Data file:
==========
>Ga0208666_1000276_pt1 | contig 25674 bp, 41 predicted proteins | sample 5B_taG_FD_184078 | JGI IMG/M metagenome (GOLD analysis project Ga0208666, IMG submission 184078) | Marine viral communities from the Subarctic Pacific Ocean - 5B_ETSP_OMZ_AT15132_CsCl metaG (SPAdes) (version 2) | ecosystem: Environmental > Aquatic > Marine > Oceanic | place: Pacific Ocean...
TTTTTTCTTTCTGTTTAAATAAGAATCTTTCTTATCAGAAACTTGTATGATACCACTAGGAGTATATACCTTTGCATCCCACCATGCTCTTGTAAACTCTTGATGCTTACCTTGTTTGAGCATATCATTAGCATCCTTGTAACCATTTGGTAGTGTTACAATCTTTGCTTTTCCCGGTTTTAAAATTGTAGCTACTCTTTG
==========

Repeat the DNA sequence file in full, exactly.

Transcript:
>Ga0208666_1000276_pt1 | contig 25674 bp, 41 predicted proteins | sample 5B_taG_FD_184078 | JGI IMG/M metagenome (GOLD analysis project Ga0208666, IMG submission 184078) | Marine viral communities from the Subarctic Pacific Ocean - 5B_ETSP_OMZ_AT15132_CsCl metaG (SPAdes) (version 2) | ecosystem: Environmental > Aquatic > Marine > Oceanic | place: Pacific Ocean...
TTTTTTCTTTCTGTTTAAATAAGAATCTTTCTTATCAGAAACTTGTATGATACCACTAGGAGTATATACCTTTGCATCCCACCATGCTCTTGTAAACTCTTGATGCTTACCTTGTTTGAGCATATCATTAGCATCCTTGTAACCATTTGGTAGTGTTACAATCTTTGCTTTTCCCGGTTTTAAAATTGTAGCTACTCTTTG